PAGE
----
«I do believe that wolf's on to you,» the dog-musher said.

Weedon Scott looked across at his companion with eyes that almost pleaded, though this was given the lie by his words.

«What the devil can I do with a wolf in California?» he demanded.

«That's what I say,» Matt answered. «What the devil can you do with a wolf in California?»

But this did not satisfy Weedon Scott. The other seemed to be judging him in a non-committal sort of way.

«White man's dogs would have no show against him,» Scott went on. «He'd kill them on sight. If he didn't bankrupt me with damaged suits, the authorities would take him away from me and electrocute him.»

«He's a downright murderer, I know,» was the dog-musher's comment.

Weedon Scott looked at him suspiciously.

«It would never do,» he said decisively.

«It would never do!» Matt concurred. «Why you'd have to hire a man 'specially to take care of 'm.»

The other suspicion was allayed. He nodded cheerfully. In the silence that followed, the low, half-sobbing whine was heard at the door and then the long, questing sniff.

«There's no denyin' he thinks a hell of a lot of you,» Matt said.

The other glared at him in sudden wrath. «Damn it all, man! I know my own mind and what's best!»

«I'm agreein' with you, only . . . «

«Only what?» Scott snapped out.

«Only . . . « the dog-musher began softly, then changed his mind and betrayed a rising anger of his own. «Well, you needn't get so all-fired het up about it. Judgin' by your actions one'd think you didn't know your own mind.»

Weedon Scott debated with himself for a while, and then said more gently: «You are right, Matt. I don't know my own mind, and that's what's the trouble.»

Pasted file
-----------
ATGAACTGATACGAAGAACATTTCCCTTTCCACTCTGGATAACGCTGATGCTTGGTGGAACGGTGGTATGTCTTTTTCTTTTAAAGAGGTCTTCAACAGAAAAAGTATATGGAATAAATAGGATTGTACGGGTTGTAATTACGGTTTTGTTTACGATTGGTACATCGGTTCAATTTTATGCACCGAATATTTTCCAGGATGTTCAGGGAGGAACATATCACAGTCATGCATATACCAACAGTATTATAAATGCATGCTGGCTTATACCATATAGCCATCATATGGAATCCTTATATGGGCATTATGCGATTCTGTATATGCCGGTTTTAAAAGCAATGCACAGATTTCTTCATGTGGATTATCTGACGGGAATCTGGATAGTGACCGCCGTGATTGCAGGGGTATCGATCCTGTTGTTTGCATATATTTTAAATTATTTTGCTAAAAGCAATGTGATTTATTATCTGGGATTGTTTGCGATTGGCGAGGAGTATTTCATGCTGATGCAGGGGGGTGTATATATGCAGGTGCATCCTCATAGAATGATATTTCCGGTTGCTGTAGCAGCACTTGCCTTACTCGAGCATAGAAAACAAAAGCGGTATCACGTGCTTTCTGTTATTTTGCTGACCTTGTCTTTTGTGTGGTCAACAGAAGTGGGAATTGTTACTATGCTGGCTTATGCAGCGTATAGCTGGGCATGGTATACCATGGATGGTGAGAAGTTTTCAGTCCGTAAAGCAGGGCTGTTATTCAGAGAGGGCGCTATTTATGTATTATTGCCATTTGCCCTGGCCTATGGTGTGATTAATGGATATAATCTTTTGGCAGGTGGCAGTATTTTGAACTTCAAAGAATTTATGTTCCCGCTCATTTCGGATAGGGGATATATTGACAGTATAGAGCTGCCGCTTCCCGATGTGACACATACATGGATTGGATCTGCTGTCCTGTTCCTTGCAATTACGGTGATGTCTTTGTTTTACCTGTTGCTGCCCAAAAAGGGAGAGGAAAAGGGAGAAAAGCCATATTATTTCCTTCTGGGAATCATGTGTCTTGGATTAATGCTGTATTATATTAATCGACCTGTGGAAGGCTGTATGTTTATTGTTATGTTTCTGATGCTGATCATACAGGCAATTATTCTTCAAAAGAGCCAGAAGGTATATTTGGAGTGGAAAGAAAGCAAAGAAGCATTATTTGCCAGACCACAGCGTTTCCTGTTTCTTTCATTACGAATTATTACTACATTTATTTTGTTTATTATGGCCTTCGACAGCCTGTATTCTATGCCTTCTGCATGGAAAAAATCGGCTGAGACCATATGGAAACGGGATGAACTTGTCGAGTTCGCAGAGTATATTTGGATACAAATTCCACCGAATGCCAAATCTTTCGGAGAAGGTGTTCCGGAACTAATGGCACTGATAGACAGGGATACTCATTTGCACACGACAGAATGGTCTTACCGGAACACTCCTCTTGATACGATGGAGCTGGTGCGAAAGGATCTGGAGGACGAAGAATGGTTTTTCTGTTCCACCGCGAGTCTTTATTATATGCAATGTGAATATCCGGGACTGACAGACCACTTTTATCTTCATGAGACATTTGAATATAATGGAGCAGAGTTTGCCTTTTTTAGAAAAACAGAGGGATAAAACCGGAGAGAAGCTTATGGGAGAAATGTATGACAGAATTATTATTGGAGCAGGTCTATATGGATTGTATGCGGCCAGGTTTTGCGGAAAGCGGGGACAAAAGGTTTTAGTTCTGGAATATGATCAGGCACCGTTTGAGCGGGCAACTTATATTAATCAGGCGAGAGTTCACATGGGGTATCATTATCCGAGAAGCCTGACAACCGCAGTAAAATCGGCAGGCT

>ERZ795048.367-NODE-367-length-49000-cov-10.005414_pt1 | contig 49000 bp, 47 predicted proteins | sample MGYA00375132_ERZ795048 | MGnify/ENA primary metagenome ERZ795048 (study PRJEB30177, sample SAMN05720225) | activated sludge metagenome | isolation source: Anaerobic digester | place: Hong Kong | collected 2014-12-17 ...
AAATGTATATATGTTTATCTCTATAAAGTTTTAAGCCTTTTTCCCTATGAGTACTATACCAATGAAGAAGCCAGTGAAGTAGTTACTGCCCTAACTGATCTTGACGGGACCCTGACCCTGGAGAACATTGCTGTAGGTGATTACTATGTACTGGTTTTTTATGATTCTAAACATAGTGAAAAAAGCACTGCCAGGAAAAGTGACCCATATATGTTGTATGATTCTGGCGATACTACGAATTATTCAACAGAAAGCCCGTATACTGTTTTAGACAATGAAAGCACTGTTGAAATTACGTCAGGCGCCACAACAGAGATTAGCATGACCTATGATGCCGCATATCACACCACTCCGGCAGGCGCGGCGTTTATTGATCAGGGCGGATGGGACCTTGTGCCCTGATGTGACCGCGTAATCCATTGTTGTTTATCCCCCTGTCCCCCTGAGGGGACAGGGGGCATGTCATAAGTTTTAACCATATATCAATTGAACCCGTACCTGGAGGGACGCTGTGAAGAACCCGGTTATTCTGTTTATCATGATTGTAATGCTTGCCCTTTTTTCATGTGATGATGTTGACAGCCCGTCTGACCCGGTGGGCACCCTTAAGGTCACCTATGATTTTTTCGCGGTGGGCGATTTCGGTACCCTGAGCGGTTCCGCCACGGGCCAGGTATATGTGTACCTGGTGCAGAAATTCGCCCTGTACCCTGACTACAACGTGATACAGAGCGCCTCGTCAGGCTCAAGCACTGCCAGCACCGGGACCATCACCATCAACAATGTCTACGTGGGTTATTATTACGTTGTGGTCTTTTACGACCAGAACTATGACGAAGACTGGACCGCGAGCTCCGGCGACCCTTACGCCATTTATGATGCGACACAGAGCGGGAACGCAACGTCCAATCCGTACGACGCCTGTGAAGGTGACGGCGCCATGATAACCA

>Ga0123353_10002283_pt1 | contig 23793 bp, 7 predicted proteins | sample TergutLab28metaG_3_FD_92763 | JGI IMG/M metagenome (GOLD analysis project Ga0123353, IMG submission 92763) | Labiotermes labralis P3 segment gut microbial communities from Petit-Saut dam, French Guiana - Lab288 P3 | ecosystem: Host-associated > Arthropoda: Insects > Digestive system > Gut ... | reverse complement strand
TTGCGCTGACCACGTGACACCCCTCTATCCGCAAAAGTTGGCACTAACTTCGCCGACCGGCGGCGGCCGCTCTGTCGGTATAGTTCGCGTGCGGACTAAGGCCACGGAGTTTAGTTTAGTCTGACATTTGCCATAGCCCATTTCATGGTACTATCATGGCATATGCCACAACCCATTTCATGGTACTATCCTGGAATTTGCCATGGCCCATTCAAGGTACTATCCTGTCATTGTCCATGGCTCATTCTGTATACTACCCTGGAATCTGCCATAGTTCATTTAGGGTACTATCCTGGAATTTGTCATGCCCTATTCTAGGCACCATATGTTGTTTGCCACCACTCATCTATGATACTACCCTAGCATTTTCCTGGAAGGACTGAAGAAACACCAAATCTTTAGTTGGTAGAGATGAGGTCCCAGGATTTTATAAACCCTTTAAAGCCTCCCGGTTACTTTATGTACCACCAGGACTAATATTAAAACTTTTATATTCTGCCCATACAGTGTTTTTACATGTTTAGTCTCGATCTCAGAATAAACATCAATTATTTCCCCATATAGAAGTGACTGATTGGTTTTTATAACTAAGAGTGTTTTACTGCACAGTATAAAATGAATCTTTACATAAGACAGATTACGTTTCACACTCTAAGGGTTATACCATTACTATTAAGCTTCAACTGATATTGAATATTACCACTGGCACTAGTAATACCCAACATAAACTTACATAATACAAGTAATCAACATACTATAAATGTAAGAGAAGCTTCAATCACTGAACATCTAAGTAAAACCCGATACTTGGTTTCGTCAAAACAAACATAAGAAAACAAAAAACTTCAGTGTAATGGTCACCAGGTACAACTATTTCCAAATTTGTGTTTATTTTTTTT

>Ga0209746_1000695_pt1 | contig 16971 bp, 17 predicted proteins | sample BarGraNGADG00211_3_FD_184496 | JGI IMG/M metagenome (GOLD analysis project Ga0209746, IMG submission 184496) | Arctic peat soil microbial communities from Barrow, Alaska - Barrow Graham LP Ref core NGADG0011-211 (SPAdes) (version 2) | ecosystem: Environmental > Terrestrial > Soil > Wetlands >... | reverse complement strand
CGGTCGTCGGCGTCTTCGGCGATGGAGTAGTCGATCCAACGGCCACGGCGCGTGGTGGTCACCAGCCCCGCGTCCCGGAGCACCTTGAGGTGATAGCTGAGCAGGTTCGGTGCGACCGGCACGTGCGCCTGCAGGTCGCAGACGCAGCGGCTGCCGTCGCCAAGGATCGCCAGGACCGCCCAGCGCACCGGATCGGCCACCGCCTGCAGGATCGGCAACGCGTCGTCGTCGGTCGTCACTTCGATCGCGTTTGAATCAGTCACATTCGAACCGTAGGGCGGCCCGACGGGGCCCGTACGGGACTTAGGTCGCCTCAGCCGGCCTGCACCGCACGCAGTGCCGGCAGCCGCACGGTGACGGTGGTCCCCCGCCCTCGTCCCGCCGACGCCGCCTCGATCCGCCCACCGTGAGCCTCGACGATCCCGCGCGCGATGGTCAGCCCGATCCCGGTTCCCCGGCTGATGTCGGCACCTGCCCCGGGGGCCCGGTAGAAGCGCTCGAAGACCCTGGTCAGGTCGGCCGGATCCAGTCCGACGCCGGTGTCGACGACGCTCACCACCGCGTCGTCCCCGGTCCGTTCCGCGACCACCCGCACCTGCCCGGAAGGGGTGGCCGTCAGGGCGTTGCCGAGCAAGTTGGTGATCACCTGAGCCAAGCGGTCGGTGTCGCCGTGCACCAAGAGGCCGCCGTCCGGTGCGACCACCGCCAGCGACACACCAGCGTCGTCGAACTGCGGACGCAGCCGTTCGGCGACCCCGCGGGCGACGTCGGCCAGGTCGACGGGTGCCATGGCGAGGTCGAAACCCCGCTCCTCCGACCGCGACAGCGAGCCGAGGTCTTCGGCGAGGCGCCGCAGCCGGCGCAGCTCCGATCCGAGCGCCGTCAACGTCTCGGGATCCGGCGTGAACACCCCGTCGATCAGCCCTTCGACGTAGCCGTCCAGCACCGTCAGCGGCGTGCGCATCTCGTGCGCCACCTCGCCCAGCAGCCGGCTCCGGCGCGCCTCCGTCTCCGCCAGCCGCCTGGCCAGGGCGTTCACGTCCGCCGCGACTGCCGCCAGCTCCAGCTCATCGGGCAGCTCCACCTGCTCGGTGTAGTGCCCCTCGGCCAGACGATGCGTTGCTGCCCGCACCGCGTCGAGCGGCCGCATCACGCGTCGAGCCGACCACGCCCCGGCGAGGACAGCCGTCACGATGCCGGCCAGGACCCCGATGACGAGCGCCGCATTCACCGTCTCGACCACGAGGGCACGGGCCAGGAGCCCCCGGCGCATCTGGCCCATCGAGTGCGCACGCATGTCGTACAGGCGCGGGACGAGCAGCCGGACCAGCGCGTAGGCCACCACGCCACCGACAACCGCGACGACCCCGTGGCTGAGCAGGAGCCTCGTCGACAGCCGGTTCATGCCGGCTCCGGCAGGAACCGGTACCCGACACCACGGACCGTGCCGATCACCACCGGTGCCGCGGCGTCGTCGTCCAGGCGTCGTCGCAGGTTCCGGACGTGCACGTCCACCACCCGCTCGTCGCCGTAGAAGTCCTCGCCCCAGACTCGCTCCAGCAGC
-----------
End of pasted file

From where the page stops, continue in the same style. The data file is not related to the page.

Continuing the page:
«Why, it would be rank ridiculousness for me to take that dog along,» he broke out after another pause.

«I'm agreein' with you,» was Matt's answer, and again his employer was not quite satisfied with him.

«But how in the name of the great Sardanapolis he knows you're goin' is what gets me,» the dog-musher continued innocently.

«It's beyond me, Matt,» Scott answered, with a mournful shake of the head.

Then came the day when, through the open cabin door, White Fang saw the fatal grip on the floor and the love-master packing things into it. Also, there were comings and goings, and the erstwhile placid atmosphere of the cabin was vexed with strange perturbations and unrest. Here was indubitable evidence. White Fang had already scented it. He now reasoned it. His god was preparing for another flight. And since he had not taken him with him before, so, now, he could look to be left behind.

That night he lifted the long wolf-howl. As he had howled, in his puppy days, when he fled back from the Wild to the village to find it vanished and naught but a rubbish-heap to mark the site of Grey Beaver's tepee, so now he pointed his muzzle to the cold stars and told to them his woe.

Inside the cabin the two men had just gone to bed.

«He's gone off his food again,» Matt remarked from his bunk.

There was a grunt from Weedon Scott's bunk, and a stir of blankets.

«From the way he cut up the other time you went away, I wouldn't wonder this time but what he died.»

The blankets in the other bunk stirred irritably.

«Oh, shut up!» Scott cried out through the darkness. «You nag worse than a woman.»

«I'm agreein' with you,» the dog-musher answered, and Weedon Scott was not quite sure whether or not the other had snickered.

The next day White Fang's anxiety and restlessness were even more pronounced. He dogged his master's heels whenever he left the cabin, and haunted the front stoop when he remained inside. Through the open door he could catch glimpses of the luggage on the floor. The grip had been joined by two large canvas bags and a box. Matt was rolling the master's blankets and fur robe inside a small tarpaulin. White Fang whined as he watched the operation.